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Use “I” Statements

Just because you deal with people who are difficult to manage, doesn’t mean they can walk all over you. State your opinion and feelings, but do it in a way that doesn’t put the other person on the defense. Use statements like, “I feel bad when you talk to me that way,” or “I don’t understand why our finances have to be so difficult.”  Be sure to start each statement with “I,” then your feelings, followed by either what the other person is doing or what the situation actually is.

Go On the Offense

You might feel like defending yourself when a difficult person challenges you. Instead of going on the defense, try the offense. When you get a question like, “Why are you designing the presentation like that?” you can respond with, “What would be your approach?  Why would you do it differently?” Then, hear them out and work to a compromise.

Choose Your Battles

Sometimes those impossible people in our lives know just how to push our buttons. They might purposely say something because they know it will get to you. A question like “Why did you wear that?” can easily make your blood boil. But, ask yourself if it’s worth the ensuing argument. Does it really matter? This person will tire of trying to get you aroused once they realize they can’t get to you.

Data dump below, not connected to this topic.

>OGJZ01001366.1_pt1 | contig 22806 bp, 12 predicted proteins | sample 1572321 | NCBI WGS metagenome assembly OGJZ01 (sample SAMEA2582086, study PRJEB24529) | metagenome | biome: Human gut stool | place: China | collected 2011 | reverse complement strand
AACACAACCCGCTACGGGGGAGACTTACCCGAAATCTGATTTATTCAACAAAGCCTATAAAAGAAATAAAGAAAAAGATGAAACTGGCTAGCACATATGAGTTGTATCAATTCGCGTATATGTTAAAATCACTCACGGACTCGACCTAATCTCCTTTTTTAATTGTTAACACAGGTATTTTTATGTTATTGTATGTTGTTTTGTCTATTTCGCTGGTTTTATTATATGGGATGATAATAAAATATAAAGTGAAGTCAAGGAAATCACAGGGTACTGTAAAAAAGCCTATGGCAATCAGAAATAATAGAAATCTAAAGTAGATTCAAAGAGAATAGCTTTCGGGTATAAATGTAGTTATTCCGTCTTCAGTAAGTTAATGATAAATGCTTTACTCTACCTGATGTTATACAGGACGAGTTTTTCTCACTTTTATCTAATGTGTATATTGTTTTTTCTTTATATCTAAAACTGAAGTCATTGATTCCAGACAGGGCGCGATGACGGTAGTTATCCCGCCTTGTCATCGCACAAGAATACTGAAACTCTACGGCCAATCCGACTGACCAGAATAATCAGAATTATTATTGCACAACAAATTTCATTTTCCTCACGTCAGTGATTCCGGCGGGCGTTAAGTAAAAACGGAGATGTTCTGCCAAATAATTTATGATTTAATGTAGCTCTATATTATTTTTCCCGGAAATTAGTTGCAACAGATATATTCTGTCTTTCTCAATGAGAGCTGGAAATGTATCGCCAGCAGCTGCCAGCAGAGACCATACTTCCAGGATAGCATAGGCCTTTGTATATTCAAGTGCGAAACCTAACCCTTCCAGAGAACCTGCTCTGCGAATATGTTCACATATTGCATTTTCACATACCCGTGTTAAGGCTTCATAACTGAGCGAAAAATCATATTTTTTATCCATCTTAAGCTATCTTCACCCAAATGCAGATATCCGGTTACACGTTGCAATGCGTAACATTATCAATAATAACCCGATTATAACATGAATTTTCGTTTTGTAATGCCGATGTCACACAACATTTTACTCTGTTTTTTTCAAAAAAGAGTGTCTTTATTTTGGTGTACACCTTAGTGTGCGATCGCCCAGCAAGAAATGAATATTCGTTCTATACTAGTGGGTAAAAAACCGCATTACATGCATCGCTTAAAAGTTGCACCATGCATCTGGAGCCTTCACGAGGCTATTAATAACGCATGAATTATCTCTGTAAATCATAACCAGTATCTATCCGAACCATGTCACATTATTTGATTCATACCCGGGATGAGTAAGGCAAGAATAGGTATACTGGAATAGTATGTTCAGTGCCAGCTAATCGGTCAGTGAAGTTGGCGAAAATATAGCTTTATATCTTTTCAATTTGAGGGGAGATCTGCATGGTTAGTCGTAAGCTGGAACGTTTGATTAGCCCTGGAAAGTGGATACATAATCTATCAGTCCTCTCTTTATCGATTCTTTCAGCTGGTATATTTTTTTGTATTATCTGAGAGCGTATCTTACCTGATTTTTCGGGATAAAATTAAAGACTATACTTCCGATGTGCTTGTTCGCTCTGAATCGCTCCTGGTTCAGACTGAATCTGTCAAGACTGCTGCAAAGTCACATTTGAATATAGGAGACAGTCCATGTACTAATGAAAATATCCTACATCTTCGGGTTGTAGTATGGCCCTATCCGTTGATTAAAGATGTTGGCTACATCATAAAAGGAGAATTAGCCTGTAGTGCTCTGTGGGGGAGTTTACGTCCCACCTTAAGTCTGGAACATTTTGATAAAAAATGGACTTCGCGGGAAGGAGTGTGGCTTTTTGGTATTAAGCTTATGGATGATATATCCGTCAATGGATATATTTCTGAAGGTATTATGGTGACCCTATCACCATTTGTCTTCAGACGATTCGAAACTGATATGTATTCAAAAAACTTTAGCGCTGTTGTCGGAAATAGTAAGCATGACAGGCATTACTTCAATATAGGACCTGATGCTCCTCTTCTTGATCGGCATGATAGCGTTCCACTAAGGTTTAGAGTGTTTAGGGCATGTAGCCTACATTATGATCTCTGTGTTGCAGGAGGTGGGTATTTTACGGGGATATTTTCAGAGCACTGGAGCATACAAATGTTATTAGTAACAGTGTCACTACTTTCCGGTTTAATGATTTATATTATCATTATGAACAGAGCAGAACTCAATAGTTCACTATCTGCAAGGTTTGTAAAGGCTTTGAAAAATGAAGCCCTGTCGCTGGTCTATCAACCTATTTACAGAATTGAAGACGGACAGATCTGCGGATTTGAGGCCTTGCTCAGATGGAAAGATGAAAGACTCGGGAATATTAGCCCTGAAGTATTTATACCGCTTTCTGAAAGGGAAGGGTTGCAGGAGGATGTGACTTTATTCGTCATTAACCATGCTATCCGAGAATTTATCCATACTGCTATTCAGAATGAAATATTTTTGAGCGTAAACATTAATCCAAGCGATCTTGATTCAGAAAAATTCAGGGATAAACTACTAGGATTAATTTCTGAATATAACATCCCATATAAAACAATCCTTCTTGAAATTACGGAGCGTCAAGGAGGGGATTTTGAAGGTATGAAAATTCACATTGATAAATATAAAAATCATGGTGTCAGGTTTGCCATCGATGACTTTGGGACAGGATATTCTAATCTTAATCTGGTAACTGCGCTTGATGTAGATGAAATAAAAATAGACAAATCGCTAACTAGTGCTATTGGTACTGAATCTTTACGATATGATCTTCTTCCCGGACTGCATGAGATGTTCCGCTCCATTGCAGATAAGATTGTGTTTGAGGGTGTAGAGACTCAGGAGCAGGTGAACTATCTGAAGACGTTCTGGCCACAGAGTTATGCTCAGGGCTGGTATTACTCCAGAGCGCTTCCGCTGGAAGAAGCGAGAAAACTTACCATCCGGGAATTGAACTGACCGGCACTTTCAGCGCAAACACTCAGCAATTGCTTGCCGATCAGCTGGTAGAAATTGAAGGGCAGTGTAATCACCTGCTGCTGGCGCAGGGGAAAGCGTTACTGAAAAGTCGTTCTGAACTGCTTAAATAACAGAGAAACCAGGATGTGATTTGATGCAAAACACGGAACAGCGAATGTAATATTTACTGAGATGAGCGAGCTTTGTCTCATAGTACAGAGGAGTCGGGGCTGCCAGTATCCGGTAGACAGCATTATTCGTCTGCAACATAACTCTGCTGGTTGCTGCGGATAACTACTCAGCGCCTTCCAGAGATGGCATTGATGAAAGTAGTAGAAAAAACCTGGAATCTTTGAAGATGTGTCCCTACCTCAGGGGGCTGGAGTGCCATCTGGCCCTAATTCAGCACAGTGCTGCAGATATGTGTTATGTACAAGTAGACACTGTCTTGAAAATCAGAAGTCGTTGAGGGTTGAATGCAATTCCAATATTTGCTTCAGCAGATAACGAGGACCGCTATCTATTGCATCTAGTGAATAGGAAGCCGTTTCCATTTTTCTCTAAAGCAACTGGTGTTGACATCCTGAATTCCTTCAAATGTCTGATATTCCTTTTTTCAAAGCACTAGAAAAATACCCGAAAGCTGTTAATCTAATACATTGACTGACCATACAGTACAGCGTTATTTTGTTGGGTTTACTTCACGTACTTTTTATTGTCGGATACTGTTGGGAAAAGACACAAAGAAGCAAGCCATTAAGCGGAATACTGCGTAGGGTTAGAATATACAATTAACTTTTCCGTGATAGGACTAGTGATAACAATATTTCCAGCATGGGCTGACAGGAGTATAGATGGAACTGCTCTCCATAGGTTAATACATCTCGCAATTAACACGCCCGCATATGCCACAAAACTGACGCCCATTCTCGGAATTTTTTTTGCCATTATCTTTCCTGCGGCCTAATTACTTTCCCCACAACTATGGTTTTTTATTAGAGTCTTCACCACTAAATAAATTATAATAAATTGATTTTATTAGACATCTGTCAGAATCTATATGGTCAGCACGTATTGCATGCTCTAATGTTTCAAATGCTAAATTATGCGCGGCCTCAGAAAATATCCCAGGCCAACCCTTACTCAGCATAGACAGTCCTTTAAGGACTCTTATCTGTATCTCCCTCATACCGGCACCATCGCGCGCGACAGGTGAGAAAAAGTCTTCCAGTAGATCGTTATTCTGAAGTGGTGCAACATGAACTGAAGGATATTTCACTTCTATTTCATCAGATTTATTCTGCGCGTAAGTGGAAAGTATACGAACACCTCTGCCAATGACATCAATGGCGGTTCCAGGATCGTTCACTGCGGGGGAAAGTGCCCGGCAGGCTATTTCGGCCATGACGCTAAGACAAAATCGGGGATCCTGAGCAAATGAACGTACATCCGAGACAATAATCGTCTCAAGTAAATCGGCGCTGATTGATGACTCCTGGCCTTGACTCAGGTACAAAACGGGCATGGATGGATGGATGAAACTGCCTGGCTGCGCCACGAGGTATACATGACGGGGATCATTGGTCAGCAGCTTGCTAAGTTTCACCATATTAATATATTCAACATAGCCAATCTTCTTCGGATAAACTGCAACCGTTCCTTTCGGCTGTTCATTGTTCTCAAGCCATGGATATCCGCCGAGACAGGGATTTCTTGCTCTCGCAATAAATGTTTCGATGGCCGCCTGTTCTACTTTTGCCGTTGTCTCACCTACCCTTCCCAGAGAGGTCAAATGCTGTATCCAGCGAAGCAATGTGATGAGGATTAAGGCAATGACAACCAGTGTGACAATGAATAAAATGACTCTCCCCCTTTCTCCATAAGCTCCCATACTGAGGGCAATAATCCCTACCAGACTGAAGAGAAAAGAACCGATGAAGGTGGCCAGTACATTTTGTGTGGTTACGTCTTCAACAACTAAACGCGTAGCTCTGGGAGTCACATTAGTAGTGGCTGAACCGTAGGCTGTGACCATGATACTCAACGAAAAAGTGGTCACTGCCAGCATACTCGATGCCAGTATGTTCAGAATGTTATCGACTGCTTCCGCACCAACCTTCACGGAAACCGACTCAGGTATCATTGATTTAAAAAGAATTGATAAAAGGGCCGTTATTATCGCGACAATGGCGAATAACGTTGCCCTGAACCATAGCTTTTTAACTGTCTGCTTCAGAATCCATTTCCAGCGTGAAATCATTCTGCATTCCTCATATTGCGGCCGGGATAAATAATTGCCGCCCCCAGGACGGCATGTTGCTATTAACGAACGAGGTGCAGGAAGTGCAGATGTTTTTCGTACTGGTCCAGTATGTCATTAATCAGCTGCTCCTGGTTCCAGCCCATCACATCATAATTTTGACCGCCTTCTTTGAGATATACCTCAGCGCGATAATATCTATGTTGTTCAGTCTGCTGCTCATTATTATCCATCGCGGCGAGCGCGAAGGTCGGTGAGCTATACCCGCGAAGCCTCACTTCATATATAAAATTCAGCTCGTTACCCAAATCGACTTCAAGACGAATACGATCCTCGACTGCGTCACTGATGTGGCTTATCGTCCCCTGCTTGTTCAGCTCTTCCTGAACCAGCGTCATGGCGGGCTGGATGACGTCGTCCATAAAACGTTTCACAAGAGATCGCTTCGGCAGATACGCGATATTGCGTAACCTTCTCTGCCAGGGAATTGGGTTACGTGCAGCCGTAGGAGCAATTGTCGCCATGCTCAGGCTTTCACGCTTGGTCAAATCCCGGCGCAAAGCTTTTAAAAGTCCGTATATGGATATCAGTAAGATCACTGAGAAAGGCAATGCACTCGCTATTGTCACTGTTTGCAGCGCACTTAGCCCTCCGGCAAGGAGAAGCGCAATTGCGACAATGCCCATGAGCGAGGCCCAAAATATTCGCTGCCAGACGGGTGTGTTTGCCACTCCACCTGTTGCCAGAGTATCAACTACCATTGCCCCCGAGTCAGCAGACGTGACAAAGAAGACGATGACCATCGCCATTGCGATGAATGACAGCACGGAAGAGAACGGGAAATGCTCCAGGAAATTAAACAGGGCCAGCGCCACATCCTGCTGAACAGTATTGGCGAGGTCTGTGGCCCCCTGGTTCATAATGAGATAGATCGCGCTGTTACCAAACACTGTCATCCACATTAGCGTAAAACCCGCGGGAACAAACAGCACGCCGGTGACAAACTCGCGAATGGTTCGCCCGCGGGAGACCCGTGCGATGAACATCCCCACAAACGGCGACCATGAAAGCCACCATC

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Enlist a Neutral Party

Sometimes, even if we’ve tried all these tactics, a situation cannot resolve itself. You can enlist a neutral third person into the conversation. He or she can listen to both sides and help each person gain a new perspective and help to mediate. This can be another coworker, your boss, or even a counselor.

Some Final Thoughts

It takes a little time and patience to change your thinking and develop a plan of action to help you deal with challenging people. Just remember, most difficult people have their own thoughts and problems and while they may be projecting them on to you, you don’t have to be a victim. Change your mindset, implement a plan and make difficult people become manageable.

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Last Updated on January 18, 2019

7 Ways To Deal With Negative People

7 Ways To Deal With Negative People

Some people will have a rain cloud hanging over them, no matter what the weather is outside. Their negative attitude is toxic to your own moods, and you probably feel like there is little you can do about it.

But that couldn’t be farther from the truth.

If you want to effectively deal with negative people and be a champion of positivity, then your best route is to take definite action through some of the steps below.

1. Limit the time you spend with them.

First, let’s get this out of the way. You can be more positive than a cartoon sponge, but even your enthusiasm has a chance of being afflicted by the constant negativity of a friend.

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In fact, negativity has been proven to damage your health physically, making you vulnerable to high levels of stress and even cardiac disease. There’s no reason to get hurt because of someone else’s bad mood.